• Expert Q&A: Rare dementias - Tues 3 March, 3-4pm

    Our next expert Q&A will be on the topic of rare dementias. It will be hosted by Nikki and Seb from Rare Dementia Support. If you have any questions about rare dementias, they will be here to answer them on Tuesday 3 March between 3-4pm.

    You can either post your question >here< or email them to us at talkingpoint@alzheimers.org.uk and we'll be happy to ask them on your behalf.

What a hussy - LOL

di65

Registered User
Feb 28, 2013
775
new zealand
When I was at Lex's Care Home yesterday, it was all I could do not to laugh at one of the resident's comments.
I gave Lex a kiss as I usually do when I arrive, and sat down beside him. I then got this glare from the darling lady beside him. She then turned to the other resident next to her a said in a VERY loud whisper - " You see that lady there? She is always here and when she sees him she gives him a kiss. I think she's trying to get off with him!!"
The carer that was reading the newspaper to the residents nearly choked, but managed to keep on reading:D:D
I could write a book on the wonderful reactions to life as it now is for the residents!

My daughter in law has made a huge batch of small cupcakes and decorated them with a wee heart and I am off to take them over to the Care Home as a Valentines treat for the staff and residents, so I had better watch my P's and Q's:D

Take care everyone

Diana
 

Scarlett123

Registered User
Apr 30, 2013
3,802
Essex
When I was at Lex's Care Home yesterday, it was all I could do not to laugh at one of the resident's comments.
I gave Lex a kiss as I usually do when I arrive, and sat down beside him. I then got this glare from the darling lady beside him. She then turned to the other resident next to her a said in a VERY loud whisper - " You see that lady there? She is always here and when she sees him she gives him a kiss. I think she's trying to get off with him!!"
The carer that was reading the newspaper to the residents nearly choked, but managed to keep on reading:D:D
I could write a book on the wonderful reactions to life as it now is for the residents!

My daughter in law has made a huge batch of small cupcakes and decorated them with a wee heart and I am off to take them over to the Care Home as a Valentines treat for the staff and residents, so I had better watch my P's and Q's:D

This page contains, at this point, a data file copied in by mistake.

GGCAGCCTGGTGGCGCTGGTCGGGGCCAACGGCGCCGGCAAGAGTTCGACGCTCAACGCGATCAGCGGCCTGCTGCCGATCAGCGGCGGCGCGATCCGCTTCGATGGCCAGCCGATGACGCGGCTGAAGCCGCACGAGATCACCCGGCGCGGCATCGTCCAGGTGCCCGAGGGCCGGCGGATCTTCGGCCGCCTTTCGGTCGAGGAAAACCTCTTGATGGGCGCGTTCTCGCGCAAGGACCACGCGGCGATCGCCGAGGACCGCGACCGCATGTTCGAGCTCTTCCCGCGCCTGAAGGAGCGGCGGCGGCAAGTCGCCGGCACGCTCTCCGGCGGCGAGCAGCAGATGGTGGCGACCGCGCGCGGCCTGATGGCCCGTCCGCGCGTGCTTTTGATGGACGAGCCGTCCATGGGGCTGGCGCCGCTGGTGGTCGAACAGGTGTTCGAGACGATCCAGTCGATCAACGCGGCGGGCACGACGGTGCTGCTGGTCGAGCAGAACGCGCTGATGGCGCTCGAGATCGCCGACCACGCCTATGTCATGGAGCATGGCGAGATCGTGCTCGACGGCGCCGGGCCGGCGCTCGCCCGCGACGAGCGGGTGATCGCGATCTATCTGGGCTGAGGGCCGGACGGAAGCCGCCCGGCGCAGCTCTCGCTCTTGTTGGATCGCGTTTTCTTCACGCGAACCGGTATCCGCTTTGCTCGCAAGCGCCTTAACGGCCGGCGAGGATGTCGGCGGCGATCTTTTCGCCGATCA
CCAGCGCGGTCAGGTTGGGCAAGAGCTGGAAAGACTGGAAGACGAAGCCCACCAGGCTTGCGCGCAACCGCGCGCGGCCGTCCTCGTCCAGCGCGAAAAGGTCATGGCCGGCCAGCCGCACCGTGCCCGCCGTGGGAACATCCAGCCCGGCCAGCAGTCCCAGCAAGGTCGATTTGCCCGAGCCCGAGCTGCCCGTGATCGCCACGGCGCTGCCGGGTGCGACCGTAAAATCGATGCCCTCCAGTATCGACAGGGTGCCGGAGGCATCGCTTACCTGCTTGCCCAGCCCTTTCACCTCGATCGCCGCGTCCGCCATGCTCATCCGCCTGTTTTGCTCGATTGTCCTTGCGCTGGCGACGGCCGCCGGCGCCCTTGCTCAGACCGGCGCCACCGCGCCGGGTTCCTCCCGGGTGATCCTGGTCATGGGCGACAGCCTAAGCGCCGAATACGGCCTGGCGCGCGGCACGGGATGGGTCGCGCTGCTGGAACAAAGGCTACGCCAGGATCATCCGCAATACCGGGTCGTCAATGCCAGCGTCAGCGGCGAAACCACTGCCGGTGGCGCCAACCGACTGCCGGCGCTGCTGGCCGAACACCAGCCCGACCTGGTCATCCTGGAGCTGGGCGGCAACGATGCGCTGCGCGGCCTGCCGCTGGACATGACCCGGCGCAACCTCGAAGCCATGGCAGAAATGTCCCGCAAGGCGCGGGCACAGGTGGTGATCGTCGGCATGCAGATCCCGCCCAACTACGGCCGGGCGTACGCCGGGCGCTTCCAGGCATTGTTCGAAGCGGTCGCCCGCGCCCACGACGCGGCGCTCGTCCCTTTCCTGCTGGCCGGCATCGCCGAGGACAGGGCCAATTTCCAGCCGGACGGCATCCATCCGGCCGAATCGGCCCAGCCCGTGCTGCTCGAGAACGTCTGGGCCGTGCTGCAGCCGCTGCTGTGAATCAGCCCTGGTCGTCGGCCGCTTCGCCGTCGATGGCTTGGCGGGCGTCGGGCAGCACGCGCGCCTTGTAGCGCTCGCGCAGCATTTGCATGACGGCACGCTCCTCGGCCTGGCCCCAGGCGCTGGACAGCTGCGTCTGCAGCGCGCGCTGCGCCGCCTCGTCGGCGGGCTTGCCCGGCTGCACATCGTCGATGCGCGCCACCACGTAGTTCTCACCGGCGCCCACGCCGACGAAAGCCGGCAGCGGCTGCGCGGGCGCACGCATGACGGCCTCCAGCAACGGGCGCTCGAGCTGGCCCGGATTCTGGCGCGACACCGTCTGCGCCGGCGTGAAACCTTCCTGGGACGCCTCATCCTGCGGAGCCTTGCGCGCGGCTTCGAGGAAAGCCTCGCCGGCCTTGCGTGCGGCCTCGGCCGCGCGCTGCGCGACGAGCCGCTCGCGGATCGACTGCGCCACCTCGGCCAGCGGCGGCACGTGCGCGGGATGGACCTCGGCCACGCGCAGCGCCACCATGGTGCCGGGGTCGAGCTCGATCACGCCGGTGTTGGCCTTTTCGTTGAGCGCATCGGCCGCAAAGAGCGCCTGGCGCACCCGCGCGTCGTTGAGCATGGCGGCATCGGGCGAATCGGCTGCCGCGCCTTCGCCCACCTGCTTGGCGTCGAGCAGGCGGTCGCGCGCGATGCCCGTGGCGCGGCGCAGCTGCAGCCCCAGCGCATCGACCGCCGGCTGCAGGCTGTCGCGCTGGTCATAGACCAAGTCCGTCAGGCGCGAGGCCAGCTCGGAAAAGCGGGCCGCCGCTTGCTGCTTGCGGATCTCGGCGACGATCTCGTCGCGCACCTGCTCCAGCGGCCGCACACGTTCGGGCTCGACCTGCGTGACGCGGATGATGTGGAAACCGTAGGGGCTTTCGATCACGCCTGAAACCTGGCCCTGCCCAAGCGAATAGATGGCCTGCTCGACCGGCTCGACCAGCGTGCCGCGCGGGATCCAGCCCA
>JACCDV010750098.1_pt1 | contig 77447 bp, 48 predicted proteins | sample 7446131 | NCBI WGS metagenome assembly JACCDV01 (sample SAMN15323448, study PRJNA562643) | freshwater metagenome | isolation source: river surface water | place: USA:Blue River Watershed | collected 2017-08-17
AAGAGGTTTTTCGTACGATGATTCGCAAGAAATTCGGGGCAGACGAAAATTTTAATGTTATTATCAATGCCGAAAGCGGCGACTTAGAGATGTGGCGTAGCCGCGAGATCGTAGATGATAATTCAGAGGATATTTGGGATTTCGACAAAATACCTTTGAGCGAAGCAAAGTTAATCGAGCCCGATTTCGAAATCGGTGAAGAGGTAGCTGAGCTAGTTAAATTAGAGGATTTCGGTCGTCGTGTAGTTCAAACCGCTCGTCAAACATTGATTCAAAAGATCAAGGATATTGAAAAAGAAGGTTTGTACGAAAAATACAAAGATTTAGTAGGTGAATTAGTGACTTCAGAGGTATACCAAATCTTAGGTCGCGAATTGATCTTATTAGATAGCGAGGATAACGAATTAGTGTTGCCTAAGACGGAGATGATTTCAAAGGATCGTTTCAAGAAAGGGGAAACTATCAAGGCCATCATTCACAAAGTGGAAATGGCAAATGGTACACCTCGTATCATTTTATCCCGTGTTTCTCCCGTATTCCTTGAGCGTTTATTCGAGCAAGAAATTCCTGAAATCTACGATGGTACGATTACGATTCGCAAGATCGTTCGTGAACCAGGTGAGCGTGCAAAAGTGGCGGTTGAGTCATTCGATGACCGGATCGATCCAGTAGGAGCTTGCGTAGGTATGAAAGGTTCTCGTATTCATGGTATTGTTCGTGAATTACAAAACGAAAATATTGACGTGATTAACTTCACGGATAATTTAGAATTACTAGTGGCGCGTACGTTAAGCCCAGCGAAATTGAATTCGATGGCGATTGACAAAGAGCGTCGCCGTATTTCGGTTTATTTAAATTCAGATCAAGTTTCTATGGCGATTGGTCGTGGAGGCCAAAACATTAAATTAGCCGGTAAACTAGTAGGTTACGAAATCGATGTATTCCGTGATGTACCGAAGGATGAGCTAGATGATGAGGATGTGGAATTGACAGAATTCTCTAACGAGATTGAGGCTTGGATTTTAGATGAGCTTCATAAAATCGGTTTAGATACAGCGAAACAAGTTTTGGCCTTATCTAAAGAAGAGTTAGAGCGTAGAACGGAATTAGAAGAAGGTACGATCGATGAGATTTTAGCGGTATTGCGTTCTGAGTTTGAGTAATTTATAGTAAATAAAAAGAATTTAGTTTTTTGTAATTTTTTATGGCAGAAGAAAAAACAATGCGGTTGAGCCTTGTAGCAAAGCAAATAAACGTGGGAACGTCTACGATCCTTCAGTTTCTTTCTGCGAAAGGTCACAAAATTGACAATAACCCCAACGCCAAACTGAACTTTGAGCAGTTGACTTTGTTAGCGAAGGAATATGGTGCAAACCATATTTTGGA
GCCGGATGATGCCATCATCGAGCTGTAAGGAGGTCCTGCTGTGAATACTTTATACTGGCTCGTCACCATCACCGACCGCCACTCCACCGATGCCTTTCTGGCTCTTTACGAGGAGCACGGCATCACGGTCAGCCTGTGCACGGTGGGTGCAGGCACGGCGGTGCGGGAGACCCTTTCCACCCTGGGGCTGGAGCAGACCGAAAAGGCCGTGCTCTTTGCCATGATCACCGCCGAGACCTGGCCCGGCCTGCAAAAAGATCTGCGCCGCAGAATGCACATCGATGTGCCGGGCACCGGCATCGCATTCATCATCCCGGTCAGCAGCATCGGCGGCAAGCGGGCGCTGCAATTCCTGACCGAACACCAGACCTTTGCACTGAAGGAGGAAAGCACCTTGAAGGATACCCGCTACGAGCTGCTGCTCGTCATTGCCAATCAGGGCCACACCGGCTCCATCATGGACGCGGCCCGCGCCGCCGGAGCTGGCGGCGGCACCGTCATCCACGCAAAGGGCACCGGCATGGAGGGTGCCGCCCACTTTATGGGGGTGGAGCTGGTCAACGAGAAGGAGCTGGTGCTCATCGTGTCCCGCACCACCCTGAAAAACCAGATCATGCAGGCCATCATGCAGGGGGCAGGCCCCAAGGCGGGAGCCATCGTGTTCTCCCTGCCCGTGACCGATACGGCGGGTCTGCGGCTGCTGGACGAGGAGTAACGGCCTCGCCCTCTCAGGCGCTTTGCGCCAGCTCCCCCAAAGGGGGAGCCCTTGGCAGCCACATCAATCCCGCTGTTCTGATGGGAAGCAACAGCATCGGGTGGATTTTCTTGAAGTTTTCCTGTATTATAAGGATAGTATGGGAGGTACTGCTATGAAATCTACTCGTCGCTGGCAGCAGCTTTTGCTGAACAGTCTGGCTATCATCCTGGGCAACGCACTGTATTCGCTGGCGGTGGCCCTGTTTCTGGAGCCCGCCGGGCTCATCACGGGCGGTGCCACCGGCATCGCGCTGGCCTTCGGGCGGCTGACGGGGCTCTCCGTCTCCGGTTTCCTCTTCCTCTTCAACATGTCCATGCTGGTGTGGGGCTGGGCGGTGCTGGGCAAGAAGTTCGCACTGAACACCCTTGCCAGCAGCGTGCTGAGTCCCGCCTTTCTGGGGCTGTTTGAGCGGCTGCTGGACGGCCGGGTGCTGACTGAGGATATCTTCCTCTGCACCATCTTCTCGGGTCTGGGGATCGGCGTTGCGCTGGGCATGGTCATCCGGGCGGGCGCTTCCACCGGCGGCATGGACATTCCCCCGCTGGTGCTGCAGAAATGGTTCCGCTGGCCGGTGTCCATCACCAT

Take care everyone

Diana
Ha ha! When I used to visit John, one of the ladies always said to me "don't try and deny it. I've got proof. You think I don't know but I do. Always carrying on with him, you were". :rolleyes: I asked one of the staff once if she knew who the lady thought I'd been carrying on with, and was told it varied from her husband, to her brother, to more men. :D
 

garnuft

Registered User
Sep 7, 2012
6,585
Well, as 'dementia friends', it would serve us all well to remember that some people have a brain disease...and it's not that funny.

Really.


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Scarlett123

Registered User
Apr 30, 2013
3,802
Essex
Well, as 'dementia friends', it would serve us all well to remember that some people have a brain disease...and it's not that funny.

Really.


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I don't think any carers can ever forget that the ones we care for have a brain disease, and that not only isn't it funny, but it's heartbreaking, exhausting and soul destroying.

Far better, I think, that we don't treat any comments such as these, that they might make, with any seriousness. I would cling to anything that John, or anyone else in his Care Home would say, that could be interpreted as even slightly smile provoking, as usually my visits would result in me fighting back the tears.

Since he died, I've visited his Care Home to entertain the residents by singing and strumming (badly) on my ukulele, and have taken cakes with each time. It's vital that I leave my ego at the door, because about 5 minutes after I'd started, one lady said "so when are we gonna get the bleedin' cakes then!"

But I apologise if I've offended you.
 

garnuft

Registered User
Sep 7, 2012
6,585
It's brain and life destroying for the person involved.

It isn't all about the carer.

Hee haw.


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di65

Registered User
Feb 28, 2013
775
new zealand
Well, as 'dementia friends', it would serve us all well to remember that some people have a brain disease...and it's not that funny.

Really.


Sent from my iPhone using Talking Point
I'm sorry if I have offended you Garnuft - that certainly wasn't my intention.